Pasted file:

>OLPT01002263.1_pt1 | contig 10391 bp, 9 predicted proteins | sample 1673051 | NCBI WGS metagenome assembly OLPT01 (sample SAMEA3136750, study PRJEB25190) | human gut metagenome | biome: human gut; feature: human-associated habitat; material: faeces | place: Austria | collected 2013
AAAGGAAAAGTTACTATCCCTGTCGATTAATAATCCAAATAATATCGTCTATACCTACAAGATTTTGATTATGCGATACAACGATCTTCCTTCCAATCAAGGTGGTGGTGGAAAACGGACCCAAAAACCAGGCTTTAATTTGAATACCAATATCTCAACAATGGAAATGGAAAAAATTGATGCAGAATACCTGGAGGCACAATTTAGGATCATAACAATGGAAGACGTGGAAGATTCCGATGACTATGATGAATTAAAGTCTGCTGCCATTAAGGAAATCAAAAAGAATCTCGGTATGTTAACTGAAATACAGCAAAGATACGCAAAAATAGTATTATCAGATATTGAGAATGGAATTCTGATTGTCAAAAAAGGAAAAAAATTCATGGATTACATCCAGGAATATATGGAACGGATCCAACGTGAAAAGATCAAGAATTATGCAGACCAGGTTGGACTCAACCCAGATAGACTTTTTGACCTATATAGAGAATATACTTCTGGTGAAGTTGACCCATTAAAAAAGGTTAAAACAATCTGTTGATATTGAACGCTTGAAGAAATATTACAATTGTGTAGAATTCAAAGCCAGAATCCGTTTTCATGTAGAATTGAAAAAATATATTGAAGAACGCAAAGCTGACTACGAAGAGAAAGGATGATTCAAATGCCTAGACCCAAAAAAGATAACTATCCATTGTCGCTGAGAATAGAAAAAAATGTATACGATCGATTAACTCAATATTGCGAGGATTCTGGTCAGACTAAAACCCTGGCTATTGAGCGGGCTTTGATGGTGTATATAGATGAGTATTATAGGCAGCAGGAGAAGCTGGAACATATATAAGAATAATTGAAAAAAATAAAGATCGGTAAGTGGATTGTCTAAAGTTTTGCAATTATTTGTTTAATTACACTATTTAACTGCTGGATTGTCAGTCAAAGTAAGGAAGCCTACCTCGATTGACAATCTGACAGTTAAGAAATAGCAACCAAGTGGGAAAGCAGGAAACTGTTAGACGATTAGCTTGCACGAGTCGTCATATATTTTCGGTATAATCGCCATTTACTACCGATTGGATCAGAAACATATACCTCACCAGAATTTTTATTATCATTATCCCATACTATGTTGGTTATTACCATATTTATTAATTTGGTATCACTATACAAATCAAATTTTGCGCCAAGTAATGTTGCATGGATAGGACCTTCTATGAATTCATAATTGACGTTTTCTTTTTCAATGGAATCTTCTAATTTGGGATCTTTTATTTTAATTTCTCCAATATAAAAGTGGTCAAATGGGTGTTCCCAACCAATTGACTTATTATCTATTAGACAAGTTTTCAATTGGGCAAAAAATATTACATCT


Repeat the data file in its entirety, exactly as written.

>OLPT01002263.1_pt1 | contig 10391 bp, 9 predicted proteins | sample 1673051 | NCBI WGS metagenome assembly OLPT01 (sample SAMEA3136750, study PRJEB25190) | human gut metagenome | biome: human gut; feature: human-associated habitat; material: faeces | place: Austria | collected 2013
AAAGGAAAAGTTACTATCCCTGTCGATTAATAATCCAAATAATATCGTCTATACCTACAAGATTTTGATTATGCGATACAACGATCTTCCTTCCAATCAAGGTGGTGGTGGAAAACGGACCCAAAAACCAGGCTTTAATTTGAATACCAATATCTCAACAATGGAAATGGAAAAAATTGATGCAGAATACCTGGAGGCACAATTTAGGATCATAACAATGGAAGACGTGGAAGATTCCGATGACTATGATGAATTAAAGTCTGCTGCCATTAAGGAAATCAAAAAGAATCTCGGTATGTTAACTGAAATACAGCAAAGATACGCAAAAATAGTATTATCAGATATTGAGAATGGAATTCTGATTGTCAAAAAAGGAAAAAAATTCATGGATTACATCCAGGAATATATGGAACGGATCCAACGTGAAAAGATCAAGAATTATGCAGACCAGGTTGGACTCAACCCAGATAGACTTTTTGACCTATATAGAGAATATACTTCTGGTGAAGTTGACCCATTAAAAAAGGTTAAAACAATCTGTTGATATTGAACGCTTGAAGAAATATTACAATTGTGTAGAATTCAAAGCCAGAATCCGTTTTCATGTAGAATTGAAAAAATATATTGAAGAACGCAAAGCTGACTACGAAGAGAAAGGATGATTCAAATGCCTAGACCCAAAAAAGATAACTATCCATTGTCGCTGAGAATAGAAAAAAATGTATACGATCGATTAACTCAATATTGCGAGGATTCTGGTCAGACTAAAACCCTGGCTATTGAGCGGGCTTTGATGGTGTATATAGATGAGTATTATAGGCAGCAGGAGAAGCTGGAACATATATAAGAATAATTGAAAAAAATAAAGATCGGTAAGTGGATTGTCTAAAGTTTTGCAATTATTTGTTTAATTACACTATTTAACTGCTGGATTGTCAGTCAAAGTAAGGAAGCCTACCTCGATTGACAATCTGACAGTTAAGAAATAGCAACCAAGTGGGAAAGCAGGAAACTGTTAGACGATTAGCTTGCACGAGTCGTCATATATTTTCGGTATAATCGCCATTTACTACCGATTGGATCAGAAACATATACCTCACCAGAATTTTTATTATCATTATCCCATACTATGTTGGTTATTACCATATTTATTAATTTGGTATCACTATACAAATCAAATTTTGCGCCAAGTAATGTTGCATGGATAGGACCTTCTATGAATTCATAATTGACGTTTTCTTTTTCAATGGAATCTTCTAATTTGGGATCTTTTATTTTAATTTCTCCAATATAAAAGTGGTCAAATGGGTGTTCCCAACCAATTGACTTATTATCTATTAGACAAGTTTTCAATTGGGCAAAAAATATTACATCT